It’s a paddler’s perfect location – if it were only clean.

I first canoed on the canal in 1998. Owen Foote brought the Gowanus Dredgers to life. From a couple of padlocked canoes at the end of Second Street on the canal, the club now sports a boathouse in the first luxury condo building built on its banks.

The lazy waterway is a calm location for an easy boat ride out to Gowanus Bay, and eventually New York Harbor. Politicians come up it on sightseeing boats, the sunken boats have been pulled out, and EPA barges are now the common site.

The Gowanus Canal has been used as a poetry platform during the Brooklyn Book Festival in 2018, with members of the Dredgers presenting a poetry reading of Lorine Niedicker. Christopher Swain took a dip in the Gowanus Canal for Earth Day, April 22, 2015. The activist made the journey to bring attention to the Brooklyn Superfund site. The Brooklyn Folk Festival brought visitors from around the world to try their hands at throwing a banjo as far into the canal as they could. Hey, it’s Brooklyn. Watch out though, will it be Venice or San Antonio?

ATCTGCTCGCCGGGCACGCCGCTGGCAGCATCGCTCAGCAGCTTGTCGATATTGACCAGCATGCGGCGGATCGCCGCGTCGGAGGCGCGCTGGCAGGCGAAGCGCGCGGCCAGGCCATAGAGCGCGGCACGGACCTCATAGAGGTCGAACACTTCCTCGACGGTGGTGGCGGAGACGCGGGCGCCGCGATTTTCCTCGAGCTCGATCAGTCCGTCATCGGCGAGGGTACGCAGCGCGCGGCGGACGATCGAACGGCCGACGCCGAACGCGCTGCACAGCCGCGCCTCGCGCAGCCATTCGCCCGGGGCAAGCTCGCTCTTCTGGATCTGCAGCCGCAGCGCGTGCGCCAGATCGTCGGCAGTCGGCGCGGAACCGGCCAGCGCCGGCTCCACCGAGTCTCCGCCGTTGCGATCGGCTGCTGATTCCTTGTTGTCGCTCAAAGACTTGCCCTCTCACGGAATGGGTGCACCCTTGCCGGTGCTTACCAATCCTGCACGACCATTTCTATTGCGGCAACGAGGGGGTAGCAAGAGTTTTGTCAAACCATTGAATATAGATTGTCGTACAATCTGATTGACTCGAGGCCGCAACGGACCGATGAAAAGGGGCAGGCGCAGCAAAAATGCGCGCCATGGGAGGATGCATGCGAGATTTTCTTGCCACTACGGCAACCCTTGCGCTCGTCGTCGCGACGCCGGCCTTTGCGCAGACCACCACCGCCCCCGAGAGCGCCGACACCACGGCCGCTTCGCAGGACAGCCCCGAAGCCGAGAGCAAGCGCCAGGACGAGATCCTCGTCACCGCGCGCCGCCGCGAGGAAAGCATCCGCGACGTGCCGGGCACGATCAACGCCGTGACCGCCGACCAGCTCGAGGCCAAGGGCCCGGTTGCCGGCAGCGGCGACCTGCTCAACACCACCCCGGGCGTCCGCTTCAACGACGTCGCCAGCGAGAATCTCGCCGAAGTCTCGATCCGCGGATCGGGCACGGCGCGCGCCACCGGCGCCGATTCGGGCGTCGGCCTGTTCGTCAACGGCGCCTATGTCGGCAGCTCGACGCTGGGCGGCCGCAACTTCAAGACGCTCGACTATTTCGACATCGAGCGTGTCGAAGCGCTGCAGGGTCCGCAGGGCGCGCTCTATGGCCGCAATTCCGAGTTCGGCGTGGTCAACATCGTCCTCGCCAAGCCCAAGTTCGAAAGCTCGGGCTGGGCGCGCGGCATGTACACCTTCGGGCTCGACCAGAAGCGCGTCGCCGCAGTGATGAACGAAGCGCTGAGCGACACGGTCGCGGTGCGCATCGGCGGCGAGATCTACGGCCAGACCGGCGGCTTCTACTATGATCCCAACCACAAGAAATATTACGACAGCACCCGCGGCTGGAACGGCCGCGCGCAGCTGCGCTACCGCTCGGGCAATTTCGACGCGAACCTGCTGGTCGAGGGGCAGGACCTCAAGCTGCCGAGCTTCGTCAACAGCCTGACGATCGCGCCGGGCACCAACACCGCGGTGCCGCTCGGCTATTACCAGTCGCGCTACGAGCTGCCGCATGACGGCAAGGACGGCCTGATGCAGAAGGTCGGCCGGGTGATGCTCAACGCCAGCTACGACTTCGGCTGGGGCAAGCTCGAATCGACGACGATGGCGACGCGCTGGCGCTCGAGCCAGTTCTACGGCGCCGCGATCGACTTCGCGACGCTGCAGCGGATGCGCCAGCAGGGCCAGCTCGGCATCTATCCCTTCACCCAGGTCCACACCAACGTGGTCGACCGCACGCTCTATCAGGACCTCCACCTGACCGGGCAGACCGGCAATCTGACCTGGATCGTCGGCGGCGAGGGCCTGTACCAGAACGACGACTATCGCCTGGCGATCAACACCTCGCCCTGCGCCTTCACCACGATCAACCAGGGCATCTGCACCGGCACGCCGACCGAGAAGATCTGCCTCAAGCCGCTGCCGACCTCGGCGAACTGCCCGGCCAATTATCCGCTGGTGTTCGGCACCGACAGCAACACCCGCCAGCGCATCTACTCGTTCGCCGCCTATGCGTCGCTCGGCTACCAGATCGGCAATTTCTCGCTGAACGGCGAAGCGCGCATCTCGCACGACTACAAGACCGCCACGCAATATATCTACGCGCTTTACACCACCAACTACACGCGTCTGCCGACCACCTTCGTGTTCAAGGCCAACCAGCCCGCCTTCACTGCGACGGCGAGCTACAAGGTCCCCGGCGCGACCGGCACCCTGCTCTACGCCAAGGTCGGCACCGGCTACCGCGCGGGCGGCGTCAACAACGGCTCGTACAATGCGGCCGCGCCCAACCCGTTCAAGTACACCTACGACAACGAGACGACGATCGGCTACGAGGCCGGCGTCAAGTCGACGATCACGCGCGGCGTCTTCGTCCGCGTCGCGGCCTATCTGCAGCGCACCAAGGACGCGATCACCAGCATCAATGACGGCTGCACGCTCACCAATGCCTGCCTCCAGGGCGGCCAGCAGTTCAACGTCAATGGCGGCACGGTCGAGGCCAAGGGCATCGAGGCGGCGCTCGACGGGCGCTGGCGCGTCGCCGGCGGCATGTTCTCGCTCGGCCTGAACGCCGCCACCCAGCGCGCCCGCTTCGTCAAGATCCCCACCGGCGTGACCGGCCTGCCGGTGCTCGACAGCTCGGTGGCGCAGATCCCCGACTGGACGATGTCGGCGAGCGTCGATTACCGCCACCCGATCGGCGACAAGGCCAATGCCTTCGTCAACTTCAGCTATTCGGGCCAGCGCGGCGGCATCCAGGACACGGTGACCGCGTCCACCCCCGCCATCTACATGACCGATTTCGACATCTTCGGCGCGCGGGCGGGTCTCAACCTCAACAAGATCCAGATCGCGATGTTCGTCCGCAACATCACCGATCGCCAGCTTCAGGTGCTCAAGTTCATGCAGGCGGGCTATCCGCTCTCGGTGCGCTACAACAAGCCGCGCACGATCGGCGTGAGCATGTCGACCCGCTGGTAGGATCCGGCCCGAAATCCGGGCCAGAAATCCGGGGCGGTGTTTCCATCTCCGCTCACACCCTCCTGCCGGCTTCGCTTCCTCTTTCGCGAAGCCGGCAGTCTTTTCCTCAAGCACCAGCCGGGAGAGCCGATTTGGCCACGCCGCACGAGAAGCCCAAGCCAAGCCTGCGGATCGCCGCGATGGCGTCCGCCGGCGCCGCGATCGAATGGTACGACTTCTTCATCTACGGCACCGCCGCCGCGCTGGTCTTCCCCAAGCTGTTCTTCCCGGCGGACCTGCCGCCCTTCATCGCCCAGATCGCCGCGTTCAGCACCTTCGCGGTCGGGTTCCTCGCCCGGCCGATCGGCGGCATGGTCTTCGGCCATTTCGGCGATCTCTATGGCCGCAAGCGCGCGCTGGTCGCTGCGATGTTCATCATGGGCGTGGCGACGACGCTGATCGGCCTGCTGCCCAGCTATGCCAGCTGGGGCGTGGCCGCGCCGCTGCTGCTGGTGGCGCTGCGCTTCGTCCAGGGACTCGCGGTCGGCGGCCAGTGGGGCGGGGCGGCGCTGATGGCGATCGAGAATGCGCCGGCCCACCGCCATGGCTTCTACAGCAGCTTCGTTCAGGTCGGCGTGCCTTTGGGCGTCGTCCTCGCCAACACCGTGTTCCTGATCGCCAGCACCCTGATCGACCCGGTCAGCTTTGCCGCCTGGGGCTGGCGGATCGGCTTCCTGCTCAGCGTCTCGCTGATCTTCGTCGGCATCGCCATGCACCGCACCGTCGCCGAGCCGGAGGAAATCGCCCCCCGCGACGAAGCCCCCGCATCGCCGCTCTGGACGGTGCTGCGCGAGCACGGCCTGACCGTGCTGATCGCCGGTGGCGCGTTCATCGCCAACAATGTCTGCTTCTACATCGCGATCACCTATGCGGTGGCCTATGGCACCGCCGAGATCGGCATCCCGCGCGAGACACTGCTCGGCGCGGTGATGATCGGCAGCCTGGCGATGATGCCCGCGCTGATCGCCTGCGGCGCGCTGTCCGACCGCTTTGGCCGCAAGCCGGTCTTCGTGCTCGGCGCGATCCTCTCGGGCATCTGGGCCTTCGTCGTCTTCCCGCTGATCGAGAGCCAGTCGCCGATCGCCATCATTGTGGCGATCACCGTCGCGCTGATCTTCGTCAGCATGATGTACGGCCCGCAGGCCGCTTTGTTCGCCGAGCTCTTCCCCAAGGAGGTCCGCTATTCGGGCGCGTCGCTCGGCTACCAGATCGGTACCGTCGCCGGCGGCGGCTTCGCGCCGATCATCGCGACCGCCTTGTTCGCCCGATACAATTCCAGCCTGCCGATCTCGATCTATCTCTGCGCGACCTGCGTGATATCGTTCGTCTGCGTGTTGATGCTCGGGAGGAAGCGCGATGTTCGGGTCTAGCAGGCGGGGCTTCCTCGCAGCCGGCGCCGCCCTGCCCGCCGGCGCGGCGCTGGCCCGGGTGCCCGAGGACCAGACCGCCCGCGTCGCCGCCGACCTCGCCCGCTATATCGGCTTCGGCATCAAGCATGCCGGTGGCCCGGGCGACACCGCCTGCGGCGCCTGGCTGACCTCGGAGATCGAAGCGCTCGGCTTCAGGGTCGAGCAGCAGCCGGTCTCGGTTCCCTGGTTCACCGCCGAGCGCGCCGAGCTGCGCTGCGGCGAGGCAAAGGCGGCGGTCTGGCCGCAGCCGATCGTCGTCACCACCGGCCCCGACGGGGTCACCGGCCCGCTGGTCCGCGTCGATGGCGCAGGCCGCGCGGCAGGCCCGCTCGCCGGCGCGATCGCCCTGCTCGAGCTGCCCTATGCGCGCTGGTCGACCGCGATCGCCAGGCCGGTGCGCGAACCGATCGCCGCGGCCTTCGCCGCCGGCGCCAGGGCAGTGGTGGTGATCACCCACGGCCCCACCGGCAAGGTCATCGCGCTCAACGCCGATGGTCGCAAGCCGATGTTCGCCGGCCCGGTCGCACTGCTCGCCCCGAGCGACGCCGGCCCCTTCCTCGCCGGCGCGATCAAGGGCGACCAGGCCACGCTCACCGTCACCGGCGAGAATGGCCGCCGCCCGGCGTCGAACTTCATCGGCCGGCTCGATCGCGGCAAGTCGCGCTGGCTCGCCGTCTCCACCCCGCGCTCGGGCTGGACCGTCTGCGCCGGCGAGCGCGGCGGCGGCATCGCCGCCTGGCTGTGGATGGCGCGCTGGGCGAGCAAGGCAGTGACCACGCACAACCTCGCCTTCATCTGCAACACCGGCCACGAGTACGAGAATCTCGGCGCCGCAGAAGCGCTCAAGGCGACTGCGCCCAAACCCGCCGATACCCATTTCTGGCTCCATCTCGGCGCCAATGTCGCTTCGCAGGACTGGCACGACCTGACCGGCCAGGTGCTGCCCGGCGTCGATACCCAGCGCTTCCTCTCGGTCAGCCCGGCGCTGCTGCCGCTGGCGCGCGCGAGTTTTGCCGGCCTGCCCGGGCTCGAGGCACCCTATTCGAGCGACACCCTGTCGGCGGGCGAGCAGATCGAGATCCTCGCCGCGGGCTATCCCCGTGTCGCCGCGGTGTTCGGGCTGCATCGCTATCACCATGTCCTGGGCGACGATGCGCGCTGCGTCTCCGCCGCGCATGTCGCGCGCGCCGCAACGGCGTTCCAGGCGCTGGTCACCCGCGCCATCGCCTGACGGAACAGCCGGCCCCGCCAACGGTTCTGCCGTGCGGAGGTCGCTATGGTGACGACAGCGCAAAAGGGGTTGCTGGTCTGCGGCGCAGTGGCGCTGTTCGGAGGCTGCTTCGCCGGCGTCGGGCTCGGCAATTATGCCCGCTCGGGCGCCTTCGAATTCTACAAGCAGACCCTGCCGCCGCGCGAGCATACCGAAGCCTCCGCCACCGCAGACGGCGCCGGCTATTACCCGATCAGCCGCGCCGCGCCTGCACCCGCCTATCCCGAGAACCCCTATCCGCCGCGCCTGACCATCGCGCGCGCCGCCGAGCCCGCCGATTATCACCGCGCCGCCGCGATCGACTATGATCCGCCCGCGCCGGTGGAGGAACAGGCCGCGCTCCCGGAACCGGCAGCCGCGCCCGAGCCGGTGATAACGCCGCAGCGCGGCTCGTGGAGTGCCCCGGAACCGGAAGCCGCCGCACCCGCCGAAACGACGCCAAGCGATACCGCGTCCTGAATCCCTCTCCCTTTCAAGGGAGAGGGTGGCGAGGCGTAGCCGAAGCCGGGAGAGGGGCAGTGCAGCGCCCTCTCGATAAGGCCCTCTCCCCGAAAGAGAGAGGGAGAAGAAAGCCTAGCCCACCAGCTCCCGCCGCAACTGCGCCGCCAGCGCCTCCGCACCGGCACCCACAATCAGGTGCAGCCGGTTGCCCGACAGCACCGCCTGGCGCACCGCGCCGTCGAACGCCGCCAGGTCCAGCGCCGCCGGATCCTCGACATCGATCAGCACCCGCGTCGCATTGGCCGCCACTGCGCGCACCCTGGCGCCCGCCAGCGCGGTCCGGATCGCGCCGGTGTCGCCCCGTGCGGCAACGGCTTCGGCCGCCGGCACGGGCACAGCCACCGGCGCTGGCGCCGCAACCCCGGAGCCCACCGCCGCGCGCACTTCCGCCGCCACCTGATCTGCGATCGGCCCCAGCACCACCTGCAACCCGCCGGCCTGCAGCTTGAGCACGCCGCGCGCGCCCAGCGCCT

All images are ©Mark D Phillips. Photos may be licensed and downloaded through our site.

Mark D Phillips' photographic collection documents his generational view of the Gowanus Canal from abandoned, industrial filth to the beginning of gentrification and the EPA's start to cleaning the Superfund site.

“I discovered the Gowanus Canal in 1989, an abandoned, desolate location in the heart of Brownstone Brooklyn. The more time I spent on its length, the more I came to love it,” said Phillips.

All images are ©Mark D Phillips. Photos may be licensed and downloaded through our site.